Two of the men stepped forward, and as they advanced, the girl, for the first time realising her impending fate, screamed aloud and turned to fly. But the strong hands caught her fast, and brought her, struggling and weeping, before us.
«What is thy name, girl?» piped Gagool. «What! wilt thou not answer? Shall the king’s son do his work at once?»
At this hint, Scragga, looking more evil than ever, advanced a step and lifted his great spear, and at that moment I saw Good’s hand creep to his revolver. The poor girl caught the faint glint of steel through her tears, and it sobered her anguish. She ceased struggling, and clasping her hands convulsively, stood shuddering from head to foot.
«See,» cried Scragga in high glee, «she shrinks from the sight of my little plaything even before she has tasted it,» and he tapped the broad blade of his spear.
«If ever I get the chance you shall pay for that, you young hound!» I heard Good mutter beneath his breath.
«Now that thou art quiet, give us thy name, my dear. Come, speak out, and fear not,» said Gagool in mockery.
«Oh, mother,» answered the girl, in trembling accents, «my name is Foulata, of the house of Suko. Oh, mother, why must I die? I have done no wrong!»
«Be comforted,» went on the old woman in her hateful tone of mockery. «Thou must die, indeed, as a sacrifice to the Old Ones who sit yonder,» and she pointed to the peaks; «but it is better to sleep in the night than to toil in the daytime; it is better to die than to live, and thou shalt die by the royal hand of the king’s own son.»
The girl Foulata wrung her hands in anguish, and cried out aloud, «Oh, cruel! and I so young! What have I done that I should never again see the sun rise out of the night, or the stars come following on his track in the evening, that I may no more gather the flowers when the dew is heavy, or listen to the laughing of the waters? Woe is me, that I shall never see my father’s hut again, nor feel my mother’s kiss, nor tend the lamb that is sick! Woe is me, that no lover shall put his arm around me and look into my eyes, nor shall men children be born of me! Oh, cruel, cruel!»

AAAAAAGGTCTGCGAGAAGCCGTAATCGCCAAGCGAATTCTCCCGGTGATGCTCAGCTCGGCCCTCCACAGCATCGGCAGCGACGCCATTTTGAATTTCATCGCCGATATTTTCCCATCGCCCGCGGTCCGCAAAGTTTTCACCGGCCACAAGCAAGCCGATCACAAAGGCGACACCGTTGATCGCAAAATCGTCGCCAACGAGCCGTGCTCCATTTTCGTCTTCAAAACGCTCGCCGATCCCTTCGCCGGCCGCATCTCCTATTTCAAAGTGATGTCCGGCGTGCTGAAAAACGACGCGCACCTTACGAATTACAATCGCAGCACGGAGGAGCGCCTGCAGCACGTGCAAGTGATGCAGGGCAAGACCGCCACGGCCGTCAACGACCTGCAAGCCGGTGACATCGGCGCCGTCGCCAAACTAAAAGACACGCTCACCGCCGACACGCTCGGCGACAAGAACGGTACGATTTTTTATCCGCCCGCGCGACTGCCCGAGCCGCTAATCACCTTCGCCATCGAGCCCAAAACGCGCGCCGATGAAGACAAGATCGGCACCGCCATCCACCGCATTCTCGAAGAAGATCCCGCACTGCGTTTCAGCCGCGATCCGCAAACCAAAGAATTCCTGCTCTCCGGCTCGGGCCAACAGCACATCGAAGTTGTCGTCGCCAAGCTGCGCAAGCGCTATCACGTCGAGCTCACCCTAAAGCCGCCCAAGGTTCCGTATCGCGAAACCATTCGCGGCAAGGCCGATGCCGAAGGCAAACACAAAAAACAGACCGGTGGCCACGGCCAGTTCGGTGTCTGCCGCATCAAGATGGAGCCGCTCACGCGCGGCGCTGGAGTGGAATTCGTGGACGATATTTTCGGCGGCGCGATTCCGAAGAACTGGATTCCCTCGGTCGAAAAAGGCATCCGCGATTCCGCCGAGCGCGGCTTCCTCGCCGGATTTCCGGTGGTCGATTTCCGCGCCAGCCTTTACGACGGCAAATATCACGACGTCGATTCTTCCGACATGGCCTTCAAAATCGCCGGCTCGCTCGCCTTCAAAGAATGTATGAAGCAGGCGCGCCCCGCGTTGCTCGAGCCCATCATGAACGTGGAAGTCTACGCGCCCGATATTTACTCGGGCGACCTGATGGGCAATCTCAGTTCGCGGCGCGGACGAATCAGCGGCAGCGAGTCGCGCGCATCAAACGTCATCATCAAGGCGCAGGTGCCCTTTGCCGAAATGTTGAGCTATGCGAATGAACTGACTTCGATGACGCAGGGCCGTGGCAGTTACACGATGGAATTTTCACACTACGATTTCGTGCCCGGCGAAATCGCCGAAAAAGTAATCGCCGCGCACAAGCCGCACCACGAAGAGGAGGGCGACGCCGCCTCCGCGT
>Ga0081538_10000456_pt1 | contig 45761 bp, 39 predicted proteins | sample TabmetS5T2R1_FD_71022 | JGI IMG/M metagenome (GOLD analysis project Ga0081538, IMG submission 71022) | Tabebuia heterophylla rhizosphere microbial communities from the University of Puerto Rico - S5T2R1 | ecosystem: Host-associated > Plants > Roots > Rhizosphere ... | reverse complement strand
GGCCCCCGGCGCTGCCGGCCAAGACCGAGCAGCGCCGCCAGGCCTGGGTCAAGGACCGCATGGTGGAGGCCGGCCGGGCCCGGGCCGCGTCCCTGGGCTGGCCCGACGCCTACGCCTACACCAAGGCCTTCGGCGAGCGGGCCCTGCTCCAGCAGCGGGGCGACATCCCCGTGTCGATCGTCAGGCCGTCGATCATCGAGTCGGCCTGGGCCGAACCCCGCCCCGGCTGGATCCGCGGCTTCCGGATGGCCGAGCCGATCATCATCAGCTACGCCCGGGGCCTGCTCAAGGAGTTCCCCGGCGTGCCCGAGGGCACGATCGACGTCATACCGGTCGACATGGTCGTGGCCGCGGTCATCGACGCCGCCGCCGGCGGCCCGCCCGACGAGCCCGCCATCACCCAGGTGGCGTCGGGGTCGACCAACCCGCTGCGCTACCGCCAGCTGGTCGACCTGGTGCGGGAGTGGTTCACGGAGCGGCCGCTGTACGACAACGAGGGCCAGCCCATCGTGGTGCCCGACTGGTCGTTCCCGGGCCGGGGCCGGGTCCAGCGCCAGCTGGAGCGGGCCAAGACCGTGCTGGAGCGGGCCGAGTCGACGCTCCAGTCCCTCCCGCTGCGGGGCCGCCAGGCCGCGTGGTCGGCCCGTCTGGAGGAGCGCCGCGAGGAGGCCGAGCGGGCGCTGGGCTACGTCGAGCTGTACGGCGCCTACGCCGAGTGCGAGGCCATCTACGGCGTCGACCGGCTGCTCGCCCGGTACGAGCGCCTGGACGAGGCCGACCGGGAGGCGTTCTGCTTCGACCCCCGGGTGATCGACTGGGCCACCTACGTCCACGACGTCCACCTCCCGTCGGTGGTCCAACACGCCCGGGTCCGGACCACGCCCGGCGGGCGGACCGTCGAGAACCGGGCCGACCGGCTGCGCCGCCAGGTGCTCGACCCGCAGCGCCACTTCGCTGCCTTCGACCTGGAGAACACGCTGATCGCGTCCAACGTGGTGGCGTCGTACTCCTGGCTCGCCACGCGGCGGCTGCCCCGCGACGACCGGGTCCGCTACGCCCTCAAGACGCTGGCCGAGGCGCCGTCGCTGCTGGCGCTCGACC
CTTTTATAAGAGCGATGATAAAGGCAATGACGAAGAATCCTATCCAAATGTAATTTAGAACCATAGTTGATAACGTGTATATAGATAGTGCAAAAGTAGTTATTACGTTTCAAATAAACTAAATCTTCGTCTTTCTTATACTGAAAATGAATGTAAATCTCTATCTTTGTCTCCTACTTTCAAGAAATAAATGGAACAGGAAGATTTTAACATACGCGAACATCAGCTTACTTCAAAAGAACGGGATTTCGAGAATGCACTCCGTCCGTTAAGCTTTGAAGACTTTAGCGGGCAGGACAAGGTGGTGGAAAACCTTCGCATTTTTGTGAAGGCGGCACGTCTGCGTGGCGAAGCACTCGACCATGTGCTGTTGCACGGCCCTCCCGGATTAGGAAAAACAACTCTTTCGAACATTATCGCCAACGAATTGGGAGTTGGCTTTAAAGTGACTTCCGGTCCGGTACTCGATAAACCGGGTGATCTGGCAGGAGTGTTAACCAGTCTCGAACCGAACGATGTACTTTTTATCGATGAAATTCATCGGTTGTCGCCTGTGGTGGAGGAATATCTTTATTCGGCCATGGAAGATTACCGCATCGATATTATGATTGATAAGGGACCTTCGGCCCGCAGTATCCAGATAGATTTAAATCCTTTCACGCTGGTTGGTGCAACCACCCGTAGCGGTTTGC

And again she wrung her hands and turned her tear-stained flower-crowned face to Heaven, looking so lovely in her despair—for she was indeed a beautiful woman—that assuredly the sight of her would have melted the hearts of any less cruel than were the three fiends before us. Prince Arthur’s appeal to the ruffians who came to blind him was not more touching than that of this savage girl.
But it did not move Gagool or Gagool’s master, though I saw signs of pity among the guards behind, and on the faces of the chiefs; and as for Good, he gave a fierce snort of indignation, and made a motion as though to go to her assistance. With all a woman’s quickness, the doomed girl interpreted what was passing in his mind, and by a sudden movement flung herself before him, and clasped his «beautiful white legs» with her hands.
«Oh, white father from the Stars!» she cried, «throw over me the mantle of thy protection; let me creep into the shadow of thy strength, that I may be saved. Oh, keep me from these cruel men and from the mercies of Gagool!»
«All right, my hearty, I’ll look after you,» sang out Good in nervous Saxon. «Come, get up, there’s a good girl,» and he stooped and caught her hand.
Twala turned and motioned to his son, who advanced with his spear lifted.
«Now’s your time,» whispered Sir Henry to me; «what are you waiting for?»
«I am waiting for that eclipse,» I answered; «I have had my eye on the moon for the last half-hour, and I never saw it look healthier.»
«Well, you must risk it now, or the girl will be killed. Twala is losing patience.»